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Amazon API Gateway authentication allows for customization

By introducing custom authentication for the Amazon API Gateway, AWS gave developers some unique options, and AWS Lambda sweetens the pot with VPC access.

Updated custom Amazon API Gateway authentication makes it easy to create specific APIs with microservices -- all...

authenticated under a single basic system.

Combined with AWS Lambda access for Virtual Private Cloud, custom authentication gives developers some unique options.

Let's dive into how to set up AWS API Gateway authentication.

The first step is to create a login handler, which connects to a private Memcached server cluster. Memcached is an open source, in-memory, object caching engine on which certain AWS products rely.

The system can enable faster caching than traditional disk-based methods.

To create the handler, you must first create an Amazon IAM role with a managed policy called "AWSLambdaVPCAccessExecutionRole." Be sure to create an AWS Lambda security group and grant access to the Memcached servers for that security group.

Then create at least two new subnets for the Lambda functions to use, and make sure they're behind a Network Address Translation.

Once that is set up, it's time to create the Lambda function and connect it to a login route. That step would look like this:

function loginHandler(event, context){

checkUserCredentials(event, function(user){

if(user){

memcached.set(event.sessionId + ‘.user',

JSON.stringify(user), sessionTimeoutLength,

function(err){

context.done(null, user);

}

);

} else {

context.fail(‘Unauthorized');

}

));

}

Next, hook up the POST or login resource to the login handler. In the Amazon API Gateway console, create a login resource and add a POST method.

Amazon API Gateway console
Caption: Figure 1. Users choose an integration type within the Amazon API Gateway console.

Create the Lambda authorization function

The next step is to create a Lambda function that responds to authorization requests from the API Gateway. Any method will work, as long as it relies on a single HTTP header coming in from the user. This acts as the authorization functionality, which means a separate function may need to be set up to handle the API Gateway authentication, such as taking a username/password combination and converting that into a token to use for authorization.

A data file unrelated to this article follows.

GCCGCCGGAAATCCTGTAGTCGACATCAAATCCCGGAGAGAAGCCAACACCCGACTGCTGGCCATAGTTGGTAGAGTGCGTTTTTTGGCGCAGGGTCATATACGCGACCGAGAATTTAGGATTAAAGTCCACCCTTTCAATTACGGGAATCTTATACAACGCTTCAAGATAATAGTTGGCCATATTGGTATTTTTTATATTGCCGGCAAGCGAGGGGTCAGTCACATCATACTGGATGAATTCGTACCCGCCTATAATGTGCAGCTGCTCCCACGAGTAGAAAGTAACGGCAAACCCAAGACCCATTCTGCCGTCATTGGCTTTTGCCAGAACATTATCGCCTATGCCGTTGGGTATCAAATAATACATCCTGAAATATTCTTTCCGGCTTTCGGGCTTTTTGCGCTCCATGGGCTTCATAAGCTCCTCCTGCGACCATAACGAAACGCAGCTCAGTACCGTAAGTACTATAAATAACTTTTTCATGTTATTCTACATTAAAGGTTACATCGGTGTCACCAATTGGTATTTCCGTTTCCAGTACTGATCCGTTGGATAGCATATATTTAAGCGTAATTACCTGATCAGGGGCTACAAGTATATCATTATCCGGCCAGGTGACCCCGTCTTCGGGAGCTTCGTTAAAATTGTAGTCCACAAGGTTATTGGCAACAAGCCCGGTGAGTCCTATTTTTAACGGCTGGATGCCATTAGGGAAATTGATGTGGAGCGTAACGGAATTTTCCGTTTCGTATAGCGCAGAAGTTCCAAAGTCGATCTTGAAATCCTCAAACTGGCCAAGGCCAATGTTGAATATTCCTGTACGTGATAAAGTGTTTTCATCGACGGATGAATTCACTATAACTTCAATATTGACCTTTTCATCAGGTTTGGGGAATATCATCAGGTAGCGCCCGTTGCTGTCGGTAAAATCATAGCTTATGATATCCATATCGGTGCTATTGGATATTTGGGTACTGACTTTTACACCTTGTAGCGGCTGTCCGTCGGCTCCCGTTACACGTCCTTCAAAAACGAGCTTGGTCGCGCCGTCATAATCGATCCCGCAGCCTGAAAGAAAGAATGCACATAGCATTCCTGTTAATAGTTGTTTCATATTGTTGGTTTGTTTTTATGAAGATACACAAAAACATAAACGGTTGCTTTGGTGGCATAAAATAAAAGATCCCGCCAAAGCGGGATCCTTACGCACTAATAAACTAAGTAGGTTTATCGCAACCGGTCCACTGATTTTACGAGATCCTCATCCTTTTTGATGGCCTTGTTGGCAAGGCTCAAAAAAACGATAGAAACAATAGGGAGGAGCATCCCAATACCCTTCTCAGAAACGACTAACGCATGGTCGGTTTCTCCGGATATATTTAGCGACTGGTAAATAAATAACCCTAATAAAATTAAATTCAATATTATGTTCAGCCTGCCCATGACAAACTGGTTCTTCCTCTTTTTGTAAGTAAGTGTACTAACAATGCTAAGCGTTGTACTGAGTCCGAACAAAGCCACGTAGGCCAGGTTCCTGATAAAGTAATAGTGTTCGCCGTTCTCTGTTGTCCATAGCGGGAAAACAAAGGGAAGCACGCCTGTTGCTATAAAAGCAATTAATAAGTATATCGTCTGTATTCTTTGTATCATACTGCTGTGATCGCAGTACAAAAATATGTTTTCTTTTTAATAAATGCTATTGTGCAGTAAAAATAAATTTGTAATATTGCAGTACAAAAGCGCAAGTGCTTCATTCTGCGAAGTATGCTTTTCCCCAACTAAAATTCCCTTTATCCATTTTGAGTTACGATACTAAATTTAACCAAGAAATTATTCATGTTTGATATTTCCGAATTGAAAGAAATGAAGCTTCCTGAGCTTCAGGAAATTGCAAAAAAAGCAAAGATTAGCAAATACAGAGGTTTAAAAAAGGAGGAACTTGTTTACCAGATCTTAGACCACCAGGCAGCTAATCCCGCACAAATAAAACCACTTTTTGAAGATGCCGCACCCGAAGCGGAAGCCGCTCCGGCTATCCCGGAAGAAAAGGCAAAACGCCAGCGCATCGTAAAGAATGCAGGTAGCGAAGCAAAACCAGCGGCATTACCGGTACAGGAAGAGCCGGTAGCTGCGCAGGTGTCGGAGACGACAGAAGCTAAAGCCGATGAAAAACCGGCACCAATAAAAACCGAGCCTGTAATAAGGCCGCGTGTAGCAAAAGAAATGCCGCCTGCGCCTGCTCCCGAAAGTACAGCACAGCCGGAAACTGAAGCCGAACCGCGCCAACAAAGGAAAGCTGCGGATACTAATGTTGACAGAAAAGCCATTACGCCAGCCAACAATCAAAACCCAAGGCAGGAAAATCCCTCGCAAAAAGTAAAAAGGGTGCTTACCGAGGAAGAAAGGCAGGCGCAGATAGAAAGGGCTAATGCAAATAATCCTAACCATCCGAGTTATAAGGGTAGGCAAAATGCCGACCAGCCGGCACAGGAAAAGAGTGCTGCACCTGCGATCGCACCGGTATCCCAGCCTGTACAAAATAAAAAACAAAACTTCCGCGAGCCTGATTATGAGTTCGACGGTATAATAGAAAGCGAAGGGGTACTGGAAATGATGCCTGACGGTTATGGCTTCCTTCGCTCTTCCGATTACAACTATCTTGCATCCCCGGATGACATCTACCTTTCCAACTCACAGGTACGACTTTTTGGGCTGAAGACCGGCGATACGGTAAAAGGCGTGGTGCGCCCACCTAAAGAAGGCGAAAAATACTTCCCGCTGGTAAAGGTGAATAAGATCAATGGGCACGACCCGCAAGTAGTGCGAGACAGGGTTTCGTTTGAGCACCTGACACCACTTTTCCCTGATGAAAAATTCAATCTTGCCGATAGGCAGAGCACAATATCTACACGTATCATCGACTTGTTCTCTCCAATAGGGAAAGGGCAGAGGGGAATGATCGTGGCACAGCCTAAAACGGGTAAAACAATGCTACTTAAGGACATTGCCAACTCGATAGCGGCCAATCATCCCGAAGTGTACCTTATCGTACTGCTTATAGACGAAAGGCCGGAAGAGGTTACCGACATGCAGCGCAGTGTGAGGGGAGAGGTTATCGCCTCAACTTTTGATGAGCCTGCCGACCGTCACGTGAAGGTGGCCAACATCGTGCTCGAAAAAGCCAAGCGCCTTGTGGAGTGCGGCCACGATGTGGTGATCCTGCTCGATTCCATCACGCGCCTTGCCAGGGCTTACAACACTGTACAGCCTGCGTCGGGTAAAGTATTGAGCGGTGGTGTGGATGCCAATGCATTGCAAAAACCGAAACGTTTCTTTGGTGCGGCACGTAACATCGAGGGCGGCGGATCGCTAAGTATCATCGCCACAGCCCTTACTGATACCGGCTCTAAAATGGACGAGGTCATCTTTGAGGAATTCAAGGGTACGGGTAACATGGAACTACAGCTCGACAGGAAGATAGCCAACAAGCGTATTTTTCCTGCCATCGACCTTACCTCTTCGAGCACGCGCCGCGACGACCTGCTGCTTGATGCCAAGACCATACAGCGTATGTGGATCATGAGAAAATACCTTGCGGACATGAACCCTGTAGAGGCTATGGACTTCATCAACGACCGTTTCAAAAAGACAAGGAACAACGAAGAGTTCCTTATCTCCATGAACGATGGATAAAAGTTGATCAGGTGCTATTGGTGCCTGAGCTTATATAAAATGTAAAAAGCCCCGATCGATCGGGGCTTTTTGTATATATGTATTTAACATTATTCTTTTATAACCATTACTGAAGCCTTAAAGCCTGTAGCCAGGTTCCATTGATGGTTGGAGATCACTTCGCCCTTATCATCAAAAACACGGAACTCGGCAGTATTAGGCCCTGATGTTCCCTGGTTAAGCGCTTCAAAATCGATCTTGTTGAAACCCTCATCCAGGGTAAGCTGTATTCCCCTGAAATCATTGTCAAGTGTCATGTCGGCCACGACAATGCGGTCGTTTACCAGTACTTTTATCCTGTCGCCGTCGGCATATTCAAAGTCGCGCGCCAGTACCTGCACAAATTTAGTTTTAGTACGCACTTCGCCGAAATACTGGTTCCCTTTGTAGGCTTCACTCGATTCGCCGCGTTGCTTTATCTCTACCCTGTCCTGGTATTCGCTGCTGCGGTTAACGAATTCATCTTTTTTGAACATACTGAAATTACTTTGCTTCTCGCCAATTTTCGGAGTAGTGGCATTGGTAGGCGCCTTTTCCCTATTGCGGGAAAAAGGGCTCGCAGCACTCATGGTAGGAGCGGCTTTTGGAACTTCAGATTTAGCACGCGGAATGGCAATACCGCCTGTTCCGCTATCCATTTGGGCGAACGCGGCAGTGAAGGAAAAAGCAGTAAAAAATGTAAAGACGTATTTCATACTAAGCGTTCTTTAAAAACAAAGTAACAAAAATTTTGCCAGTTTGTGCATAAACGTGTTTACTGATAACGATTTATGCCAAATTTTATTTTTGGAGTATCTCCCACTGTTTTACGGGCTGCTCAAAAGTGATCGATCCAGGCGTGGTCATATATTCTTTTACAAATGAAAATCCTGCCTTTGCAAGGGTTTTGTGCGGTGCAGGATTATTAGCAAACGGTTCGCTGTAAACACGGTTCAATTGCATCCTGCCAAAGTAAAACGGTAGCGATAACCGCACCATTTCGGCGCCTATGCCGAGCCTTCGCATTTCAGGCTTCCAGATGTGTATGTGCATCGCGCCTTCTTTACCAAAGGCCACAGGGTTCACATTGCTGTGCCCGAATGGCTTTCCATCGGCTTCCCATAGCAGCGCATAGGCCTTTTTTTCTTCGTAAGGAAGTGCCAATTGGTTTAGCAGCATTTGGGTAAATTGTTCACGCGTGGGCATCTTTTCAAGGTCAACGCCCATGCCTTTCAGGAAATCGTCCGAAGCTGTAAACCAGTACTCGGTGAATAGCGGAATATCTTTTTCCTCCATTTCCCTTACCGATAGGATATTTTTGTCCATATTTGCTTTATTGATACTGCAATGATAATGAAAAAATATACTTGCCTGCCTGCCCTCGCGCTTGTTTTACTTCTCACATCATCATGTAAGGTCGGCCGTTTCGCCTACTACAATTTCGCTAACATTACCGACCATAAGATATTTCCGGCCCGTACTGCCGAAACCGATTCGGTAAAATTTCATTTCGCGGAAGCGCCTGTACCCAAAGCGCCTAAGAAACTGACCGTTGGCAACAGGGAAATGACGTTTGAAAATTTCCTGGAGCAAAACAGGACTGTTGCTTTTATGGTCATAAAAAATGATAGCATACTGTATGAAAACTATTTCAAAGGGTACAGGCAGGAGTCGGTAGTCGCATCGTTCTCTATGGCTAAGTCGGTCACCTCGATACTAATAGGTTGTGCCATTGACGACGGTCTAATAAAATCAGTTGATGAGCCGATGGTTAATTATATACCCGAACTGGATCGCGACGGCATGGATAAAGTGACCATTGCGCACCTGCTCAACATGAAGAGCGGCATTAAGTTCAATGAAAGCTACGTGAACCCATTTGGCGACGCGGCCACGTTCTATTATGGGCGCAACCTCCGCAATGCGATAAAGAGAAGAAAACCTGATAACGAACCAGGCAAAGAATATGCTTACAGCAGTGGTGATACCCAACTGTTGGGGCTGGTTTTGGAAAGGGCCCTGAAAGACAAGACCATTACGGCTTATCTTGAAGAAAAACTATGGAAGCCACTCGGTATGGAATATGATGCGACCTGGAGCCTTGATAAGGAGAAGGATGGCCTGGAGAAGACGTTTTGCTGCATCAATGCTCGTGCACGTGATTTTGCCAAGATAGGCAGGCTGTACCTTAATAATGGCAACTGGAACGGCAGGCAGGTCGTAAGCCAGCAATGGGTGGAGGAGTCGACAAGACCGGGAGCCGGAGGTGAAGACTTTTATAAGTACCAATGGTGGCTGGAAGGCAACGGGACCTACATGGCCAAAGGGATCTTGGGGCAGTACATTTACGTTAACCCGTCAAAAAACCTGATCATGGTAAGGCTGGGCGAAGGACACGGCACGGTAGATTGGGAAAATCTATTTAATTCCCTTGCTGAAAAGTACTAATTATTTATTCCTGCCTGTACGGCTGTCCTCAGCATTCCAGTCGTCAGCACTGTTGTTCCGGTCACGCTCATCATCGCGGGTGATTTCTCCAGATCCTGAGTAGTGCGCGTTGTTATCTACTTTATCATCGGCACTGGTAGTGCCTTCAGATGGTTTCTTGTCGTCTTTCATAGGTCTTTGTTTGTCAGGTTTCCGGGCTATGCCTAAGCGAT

When an end user hits this custom authorizer, the Lambda function can connect to Memcached and determine if the session has a user associated with it. If so, the Lambda function will return the user ID in the API Gateway response. The function will look like this:

function memcachedHandler(event, context){

var cookies = parseCookies(event.authorizationToken);

memcached.get(cookies.sessionID + ‘.user', function(err, user){

if(user){

user = JSON.parse(user);

// Return a successful Policy Document

var policyDocument = {};

policyDocument.Version = '2012-10-17'; // default version

policyDocument.Statement = [];

var statementOne = {};

statementOne.Action = 'execute-api:Invoke'; // default action

statementOne.Effect = ‘Allow';

statementOne.Resource = event.methodArn;

policyDocument.Statement[0] = statementOne;

authResponse.policyDocument = policyDocument;

 

context.succeed({

principalId: user.id,

policyDocument: policyDocument,

});

} else {

context.fail(‘No Session Found');

}

});

}

Set up the custom API Gateway authorization connection

Next, we must configure the connection to the AWS Lambda function in API Gateway. Under "Resources" choose "Custom Authorizers," then fill out the details to create a new custom authorizer.

Amazon API Gateway console
Caption: Figure 2. An AWS user can establish the connection to the Lambda function using the resources tab.

This will allow the API Gateway to use a session token to fetch information about the logged-in user; it will verify the user has permission to access the API. The Lambda function could also check permissions of that user to make ensure he is allowed to access the API specified by "event.methodArn."

The authorizer code allows the user to specify a time for which the authentication is valid -- setting this to zero means "do not cache."

Create serverless sessions using JWT

IT teams might want to avoid Memcached entirely if they want to handle high volumes of traffic without having to worry about scaling servers. An alternative solution is to use JSON Web Tokens (JWT), which allow services to store all required user data on the user's browser. JWT creates a signature to ensure updates only come from trusted sources, which prevents users from manipulating that data.

I've created a basic Lambda-JWT authorizer. Setup is simple -- as long as Node is installed -- just like with any other Node.js-backed application. From there, run this function:

npm install && grunt deploy —account-id=<your AWS Account ID>

This should provide you with a Lambda function that can act as a JWT authorizer.

Choosing an AWS authentication method

VPC support in Lambda means developers can access traditional resources; however, that may not always be the best method. Memcached may be familiar for developers, but modern methods, such as JWT or other stateless authentication mechanisms, might be better options. Whichever method is preferred, Lambda with VPC access will support it.

Next Steps

APIs fit into microservices designs

Amazon API Gateway competes against third-party market

Protect serverless apps with AWS authentication

This was last published in February 2016

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